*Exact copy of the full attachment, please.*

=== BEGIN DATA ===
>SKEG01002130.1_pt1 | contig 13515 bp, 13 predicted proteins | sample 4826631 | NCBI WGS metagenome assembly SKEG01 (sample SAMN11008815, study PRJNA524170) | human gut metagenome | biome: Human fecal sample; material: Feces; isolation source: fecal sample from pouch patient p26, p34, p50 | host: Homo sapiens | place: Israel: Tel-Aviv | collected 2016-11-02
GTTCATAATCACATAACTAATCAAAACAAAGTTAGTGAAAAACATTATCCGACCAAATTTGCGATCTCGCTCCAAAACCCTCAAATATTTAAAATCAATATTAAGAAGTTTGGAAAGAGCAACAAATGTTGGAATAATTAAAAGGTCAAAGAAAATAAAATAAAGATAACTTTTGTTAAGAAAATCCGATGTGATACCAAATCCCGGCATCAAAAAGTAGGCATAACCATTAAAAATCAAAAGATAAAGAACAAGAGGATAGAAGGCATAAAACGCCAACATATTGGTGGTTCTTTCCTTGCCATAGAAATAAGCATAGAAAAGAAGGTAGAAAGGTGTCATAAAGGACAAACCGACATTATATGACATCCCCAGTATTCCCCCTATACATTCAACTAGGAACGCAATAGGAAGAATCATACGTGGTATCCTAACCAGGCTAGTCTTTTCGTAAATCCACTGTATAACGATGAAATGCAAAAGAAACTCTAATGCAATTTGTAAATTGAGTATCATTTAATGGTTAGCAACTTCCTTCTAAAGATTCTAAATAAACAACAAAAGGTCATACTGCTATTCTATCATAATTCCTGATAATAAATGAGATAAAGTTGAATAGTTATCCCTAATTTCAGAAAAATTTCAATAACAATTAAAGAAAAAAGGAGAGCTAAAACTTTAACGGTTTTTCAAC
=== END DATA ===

>SKEG01002130.1_pt1 | contig 13515 bp, 13 predicted proteins | sample 4826631 | NCBI WGS metagenome assembly SKEG01 (sample SAMN11008815, study PRJNA524170) | human gut metagenome | biome: Human fecal sample; material: Feces; isolation source: fecal sample from pouch patient p26, p34, p50 | host: Homo sapiens | place: Israel: Tel-Aviv | collected 2016-11-02
GTTCATAATCACATAACTAATCAAAACAAAGTTAGTGAAAAACATTATCCGACCAAATTTGCGATCTCGCTCCAAAACCCTCAAATATTTAAAATCAATATTAAGAAGTTTGGAAAGAGCAACAAATGTTGGAATAATTAAAAGGTCAAAGAAAATAAAATAAAGATAACTTTTGTTAAGAAAATCCGATGTGATACCAAATCCCGGCATCAAAAAGTAGGCATAACCATTAAAAATCAAAAGATAAAGAACAAGAGGATAGAAGGCATAAAACGCCAACATATTGGTGGTTCTTTCCTTGCCATAGAAATAAGCATAGAAAAGAAGGTAGAAAGGTGTCATAAAGGACAAACCGACATTATATGACATCCCCAGTATTCCCCCTATACATTCAACTAGGAACGCAATAGGAAGAATCATACGTGGTATCCTAACCAGGCTAGTCTTTTCGTAAATCCACTGTATAACGATGAAATGCAAAAGAAACTCTAATGCAATTTGTAAATTGAGTATCATTTAATGGTTAGCAACTTCCTTCTAAAGATTCTAAATAAACAACAAAAGGTCATACTGCTATTCTATCATAATTCCTGATAATAAATGAGATAAAGTTGAATAGTTATCCCTAATTTCAGAAAAATTTCAATAACAATTAAAGAAAAAAGGAGAGCTAAAACTTTAACGGTTTTTCAAC